The Purpose and Need statement misrepresents the current status and trend of BLM lands within the larger landscape that, generally, are dominated by industrial forest owners whose management regime follows financial objectives mandating intense disturbance through short harvest times. Such interspersed private landscapes are depauperate of many forest and aquatic values. The FEIS must correct the above DEIS shortcoming and assess interspersed private landscapes at multiple ecological scales to establish watershed baselines.


The DEIS is premised on an incorrect statement of existing legal requirements, placing the O&C Lands Act of 1937 legally above all other environmental laws – particularly the Clean Water Act and the Endangered Species Act. Such a hierarchy is incorrect and severely limits the development of alternatives that address many pervasive pre-existing and evolving “problems” critical to identify (for ex., through adequate NEPA scoping) and examine in detail:  ESA listings since 1994-5, Clean Water Act 303(d) listed waterbodies and actual and projected climate impacts for this region which include, among other things, decreased summer low flows, increased nighttime and summer stream temperatures, reduced connectivity of streams and wetlands during longer and more intense periods of drought, and loss of snowpack leading to altered hydrologic regimes (not only in current rain-on-snow zones, as BLM asserts (see comment 16, below).

 

The above flaw also applies to the missing “Affected Environment” section of the DEIS, which, as stated earlier, is how BLM skirts an assessment of on the ground conditions and evolving landscape dynamics related to terrestrial and aquatic conditions.

 

15.  “New ESA listings” in some chapters of the DEIS are relegated to the future but in fact there have been new species listings since 1994-5.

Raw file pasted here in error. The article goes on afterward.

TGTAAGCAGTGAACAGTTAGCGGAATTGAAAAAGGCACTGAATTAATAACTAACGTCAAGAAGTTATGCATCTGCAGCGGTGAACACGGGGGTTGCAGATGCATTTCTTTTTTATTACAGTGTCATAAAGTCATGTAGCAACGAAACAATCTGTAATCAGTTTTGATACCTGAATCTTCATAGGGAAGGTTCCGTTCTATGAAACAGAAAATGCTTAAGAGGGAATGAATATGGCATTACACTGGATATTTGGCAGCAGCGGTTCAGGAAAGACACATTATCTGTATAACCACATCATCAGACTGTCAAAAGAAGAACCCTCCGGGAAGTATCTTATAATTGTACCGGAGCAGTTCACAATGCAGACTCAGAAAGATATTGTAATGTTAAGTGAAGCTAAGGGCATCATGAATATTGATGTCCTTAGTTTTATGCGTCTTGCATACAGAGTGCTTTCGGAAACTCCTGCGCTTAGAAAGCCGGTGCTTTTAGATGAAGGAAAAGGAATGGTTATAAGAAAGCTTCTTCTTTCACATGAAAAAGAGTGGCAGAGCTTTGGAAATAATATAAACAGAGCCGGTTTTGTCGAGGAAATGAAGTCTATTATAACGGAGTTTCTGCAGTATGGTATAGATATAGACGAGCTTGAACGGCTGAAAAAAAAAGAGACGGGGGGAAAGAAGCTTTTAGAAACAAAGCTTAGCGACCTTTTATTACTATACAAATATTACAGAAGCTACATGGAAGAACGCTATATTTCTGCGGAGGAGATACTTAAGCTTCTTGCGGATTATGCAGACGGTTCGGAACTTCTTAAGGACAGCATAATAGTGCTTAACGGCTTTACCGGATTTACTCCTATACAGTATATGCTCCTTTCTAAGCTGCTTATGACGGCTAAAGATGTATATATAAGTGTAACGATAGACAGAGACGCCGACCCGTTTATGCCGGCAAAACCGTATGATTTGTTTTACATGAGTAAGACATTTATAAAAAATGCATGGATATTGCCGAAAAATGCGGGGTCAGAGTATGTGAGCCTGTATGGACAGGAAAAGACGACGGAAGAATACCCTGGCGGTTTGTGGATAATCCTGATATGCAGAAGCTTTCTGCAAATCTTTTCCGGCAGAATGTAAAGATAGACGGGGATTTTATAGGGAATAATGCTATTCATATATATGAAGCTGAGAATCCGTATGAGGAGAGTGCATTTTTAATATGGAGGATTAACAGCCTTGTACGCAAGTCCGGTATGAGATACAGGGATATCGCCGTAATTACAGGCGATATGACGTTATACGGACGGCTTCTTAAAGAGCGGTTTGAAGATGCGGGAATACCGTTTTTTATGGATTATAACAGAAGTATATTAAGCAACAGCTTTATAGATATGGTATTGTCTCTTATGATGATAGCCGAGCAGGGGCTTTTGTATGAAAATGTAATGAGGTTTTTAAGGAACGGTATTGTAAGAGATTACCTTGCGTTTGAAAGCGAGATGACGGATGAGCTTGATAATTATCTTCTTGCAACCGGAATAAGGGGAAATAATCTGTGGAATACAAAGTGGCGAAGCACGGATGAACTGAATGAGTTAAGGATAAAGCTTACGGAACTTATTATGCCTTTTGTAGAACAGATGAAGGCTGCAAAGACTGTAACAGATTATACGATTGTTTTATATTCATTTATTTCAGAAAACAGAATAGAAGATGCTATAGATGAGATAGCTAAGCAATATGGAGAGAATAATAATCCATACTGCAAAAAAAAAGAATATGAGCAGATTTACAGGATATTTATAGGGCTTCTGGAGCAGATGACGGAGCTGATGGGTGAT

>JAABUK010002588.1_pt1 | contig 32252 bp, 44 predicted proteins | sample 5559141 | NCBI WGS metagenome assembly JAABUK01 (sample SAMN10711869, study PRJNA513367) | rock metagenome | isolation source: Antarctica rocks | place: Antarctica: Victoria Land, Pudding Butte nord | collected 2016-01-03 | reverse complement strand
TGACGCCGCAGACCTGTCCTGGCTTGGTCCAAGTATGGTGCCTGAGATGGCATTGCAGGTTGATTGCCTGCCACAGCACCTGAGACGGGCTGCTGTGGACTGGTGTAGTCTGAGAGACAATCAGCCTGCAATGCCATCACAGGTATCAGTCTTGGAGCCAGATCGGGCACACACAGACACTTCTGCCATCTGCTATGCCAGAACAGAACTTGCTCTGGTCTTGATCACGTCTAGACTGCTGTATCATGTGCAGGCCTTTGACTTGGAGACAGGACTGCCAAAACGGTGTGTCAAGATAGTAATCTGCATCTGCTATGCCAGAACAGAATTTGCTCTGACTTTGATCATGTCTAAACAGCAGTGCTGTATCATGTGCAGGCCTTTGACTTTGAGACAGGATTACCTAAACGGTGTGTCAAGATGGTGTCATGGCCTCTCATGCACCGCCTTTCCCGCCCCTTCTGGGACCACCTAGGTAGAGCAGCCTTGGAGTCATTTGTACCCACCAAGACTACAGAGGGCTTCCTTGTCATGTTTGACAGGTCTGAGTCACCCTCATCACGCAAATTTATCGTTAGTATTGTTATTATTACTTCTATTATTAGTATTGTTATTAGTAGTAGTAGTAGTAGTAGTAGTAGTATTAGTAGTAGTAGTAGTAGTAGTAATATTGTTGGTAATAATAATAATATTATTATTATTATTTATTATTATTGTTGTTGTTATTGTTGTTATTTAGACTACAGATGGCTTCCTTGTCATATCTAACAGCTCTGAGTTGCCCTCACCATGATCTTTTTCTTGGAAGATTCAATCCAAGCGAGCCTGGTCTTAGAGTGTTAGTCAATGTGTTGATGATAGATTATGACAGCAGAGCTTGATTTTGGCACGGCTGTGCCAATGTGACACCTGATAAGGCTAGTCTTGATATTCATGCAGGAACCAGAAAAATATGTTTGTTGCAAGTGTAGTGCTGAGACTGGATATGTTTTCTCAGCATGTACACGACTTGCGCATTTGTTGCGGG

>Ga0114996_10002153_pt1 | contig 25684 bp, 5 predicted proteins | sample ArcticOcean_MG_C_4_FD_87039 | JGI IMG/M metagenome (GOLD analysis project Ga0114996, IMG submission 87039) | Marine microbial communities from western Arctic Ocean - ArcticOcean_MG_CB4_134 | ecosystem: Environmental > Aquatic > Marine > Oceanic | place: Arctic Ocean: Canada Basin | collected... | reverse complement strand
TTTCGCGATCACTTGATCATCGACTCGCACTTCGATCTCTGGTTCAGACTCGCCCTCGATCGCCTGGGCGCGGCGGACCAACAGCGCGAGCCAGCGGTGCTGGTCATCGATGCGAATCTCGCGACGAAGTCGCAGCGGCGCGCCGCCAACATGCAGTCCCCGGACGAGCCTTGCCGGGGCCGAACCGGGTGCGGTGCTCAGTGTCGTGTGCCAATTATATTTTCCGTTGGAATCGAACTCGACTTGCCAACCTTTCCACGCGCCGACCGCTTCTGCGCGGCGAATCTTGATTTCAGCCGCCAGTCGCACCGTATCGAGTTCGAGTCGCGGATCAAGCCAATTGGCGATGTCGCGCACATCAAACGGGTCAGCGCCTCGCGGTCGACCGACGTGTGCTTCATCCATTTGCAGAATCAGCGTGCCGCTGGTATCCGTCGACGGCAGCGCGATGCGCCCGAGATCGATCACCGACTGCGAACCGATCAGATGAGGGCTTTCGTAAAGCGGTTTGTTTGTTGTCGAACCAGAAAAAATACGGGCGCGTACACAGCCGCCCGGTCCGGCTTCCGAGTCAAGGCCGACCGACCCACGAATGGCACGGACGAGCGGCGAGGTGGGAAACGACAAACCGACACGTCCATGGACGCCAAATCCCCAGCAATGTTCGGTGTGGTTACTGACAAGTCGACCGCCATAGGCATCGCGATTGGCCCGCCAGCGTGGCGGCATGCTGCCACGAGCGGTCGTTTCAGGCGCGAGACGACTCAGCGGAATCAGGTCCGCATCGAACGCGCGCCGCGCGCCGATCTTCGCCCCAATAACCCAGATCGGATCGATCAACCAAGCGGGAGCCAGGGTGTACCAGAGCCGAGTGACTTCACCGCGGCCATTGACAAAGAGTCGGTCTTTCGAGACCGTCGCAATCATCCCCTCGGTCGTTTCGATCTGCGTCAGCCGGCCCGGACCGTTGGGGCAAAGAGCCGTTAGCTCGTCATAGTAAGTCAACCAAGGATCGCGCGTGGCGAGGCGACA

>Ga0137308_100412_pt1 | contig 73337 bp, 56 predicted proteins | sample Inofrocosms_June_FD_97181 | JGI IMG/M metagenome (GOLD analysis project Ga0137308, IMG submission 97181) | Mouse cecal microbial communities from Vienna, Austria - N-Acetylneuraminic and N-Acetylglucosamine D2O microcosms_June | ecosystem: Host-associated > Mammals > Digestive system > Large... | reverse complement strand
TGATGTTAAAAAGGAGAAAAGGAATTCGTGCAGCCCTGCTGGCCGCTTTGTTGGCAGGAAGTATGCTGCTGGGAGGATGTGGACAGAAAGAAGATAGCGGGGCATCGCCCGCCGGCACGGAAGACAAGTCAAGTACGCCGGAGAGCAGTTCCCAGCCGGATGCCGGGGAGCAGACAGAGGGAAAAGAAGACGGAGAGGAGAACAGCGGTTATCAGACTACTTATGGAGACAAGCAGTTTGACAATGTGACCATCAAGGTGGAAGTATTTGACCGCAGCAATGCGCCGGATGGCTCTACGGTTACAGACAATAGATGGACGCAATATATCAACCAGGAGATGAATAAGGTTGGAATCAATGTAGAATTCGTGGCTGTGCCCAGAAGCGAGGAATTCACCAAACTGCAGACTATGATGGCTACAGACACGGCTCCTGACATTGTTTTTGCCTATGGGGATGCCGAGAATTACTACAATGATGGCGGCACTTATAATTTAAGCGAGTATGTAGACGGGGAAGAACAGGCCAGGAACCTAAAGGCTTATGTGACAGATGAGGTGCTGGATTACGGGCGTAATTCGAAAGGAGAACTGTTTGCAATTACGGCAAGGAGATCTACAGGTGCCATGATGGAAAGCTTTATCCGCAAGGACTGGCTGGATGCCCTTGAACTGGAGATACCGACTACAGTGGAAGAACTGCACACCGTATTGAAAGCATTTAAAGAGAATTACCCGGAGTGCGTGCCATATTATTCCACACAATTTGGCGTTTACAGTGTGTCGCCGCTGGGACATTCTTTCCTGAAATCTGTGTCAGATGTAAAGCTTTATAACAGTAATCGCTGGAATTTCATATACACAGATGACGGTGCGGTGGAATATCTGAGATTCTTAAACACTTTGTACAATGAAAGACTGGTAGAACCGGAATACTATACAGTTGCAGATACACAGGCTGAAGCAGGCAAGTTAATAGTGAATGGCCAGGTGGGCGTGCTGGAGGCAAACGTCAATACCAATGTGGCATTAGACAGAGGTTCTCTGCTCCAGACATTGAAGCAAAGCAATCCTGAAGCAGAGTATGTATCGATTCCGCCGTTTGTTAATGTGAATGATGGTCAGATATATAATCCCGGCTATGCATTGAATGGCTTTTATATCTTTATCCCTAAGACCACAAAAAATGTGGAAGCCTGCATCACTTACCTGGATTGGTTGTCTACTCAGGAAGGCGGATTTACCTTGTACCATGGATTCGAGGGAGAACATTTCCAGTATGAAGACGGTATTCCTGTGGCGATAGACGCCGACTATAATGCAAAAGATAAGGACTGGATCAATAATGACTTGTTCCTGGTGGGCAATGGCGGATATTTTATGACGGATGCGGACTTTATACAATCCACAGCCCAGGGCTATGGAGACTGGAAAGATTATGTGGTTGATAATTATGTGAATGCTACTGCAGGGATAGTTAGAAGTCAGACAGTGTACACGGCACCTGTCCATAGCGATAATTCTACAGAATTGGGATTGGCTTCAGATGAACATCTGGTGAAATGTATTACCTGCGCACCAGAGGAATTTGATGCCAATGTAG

16.  Biased and incomplete hydrologic modeling and analysis using a hydrologic model the BLM states that “Less than 2 percent of the decision area would be susceptible to peak flow increases over time under any alternative. The No Action alternative and Alternatives A and D would result in slight decreases and Alternatives B and C would result in slight increases in the number of sub-watersheds susceptible to peak flow increases.” (Chapter 3, Hydrology, page 286).

 

Focusing only on peak flows appears to be based on assumptions that are not scientifically supportable. In fact, many species depend on sufficient flows in late spring and summer, natural pattern and timing of higher flows for attraction and spawning, consistent base flows to maintain habitat extent, or a natural pattern of surface water distribution.  These species require sufficient summer low flows, base flows, and relatively natural temporal and spatial patterns of flows – patterns to which their life histories and movements are often uniquely adapted. (See Appendix 4).

 

The BLM fails to mention impacts to summer low flows which, combined with increases in drought conditions due to current and projected climate change, is a significant oversight. The BLM must address the impacts of all alternatives on low flows not just peaks. The drying of streams in summer means shallower water leading to both loss of overall habitat extent and to warmer stream temperatures. BLM’s methods of analysis are biased to ensure analyses incapable of detecting environmental and resources responses of BLM’s proposed actions.